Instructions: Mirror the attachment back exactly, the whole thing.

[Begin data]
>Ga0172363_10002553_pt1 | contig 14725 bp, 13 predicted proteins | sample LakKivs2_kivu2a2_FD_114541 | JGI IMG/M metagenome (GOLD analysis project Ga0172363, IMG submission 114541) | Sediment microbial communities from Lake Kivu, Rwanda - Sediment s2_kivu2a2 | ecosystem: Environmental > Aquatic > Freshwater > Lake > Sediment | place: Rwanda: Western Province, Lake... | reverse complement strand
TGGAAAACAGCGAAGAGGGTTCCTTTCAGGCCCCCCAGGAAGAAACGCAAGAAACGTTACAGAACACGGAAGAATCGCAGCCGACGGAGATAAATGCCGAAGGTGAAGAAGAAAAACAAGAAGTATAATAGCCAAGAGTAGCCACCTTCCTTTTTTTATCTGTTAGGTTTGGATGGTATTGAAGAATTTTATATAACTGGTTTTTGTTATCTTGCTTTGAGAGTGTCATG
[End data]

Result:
>Ga0172363_10002553_pt1 | contig 14725 bp, 13 predicted proteins | sample LakKivs2_kivu2a2_FD_114541 | JGI IMG/M metagenome (GOLD analysis project Ga0172363, IMG submission 114541) | Sediment microbial communities from Lake Kivu, Rwanda - Sediment s2_kivu2a2 | ecosystem: Environmental > Aquatic > Freshwater > Lake > Sediment | place: Rwanda: Western Province, Lake... | reverse complement strand
TGGAAAACAGCGAAGAGGGTTCCTTTCAGGCCCCCCAGGAAGAAACGCAAGAAACGTTACAGAACACGGAAGAATCGCAGCCGACGGAGATAAATGCCGAAGGTGAAGAAGAAAAACAAGAAGTATAATAGCCAAGAGTAGCCACCTTCCTTTTTTTATCTGTTAGGTTTGGATGGTATTGAAGAATTTTATATAACTGGTTTTTGTTATCTTGCTTTGAGAGTGTCATG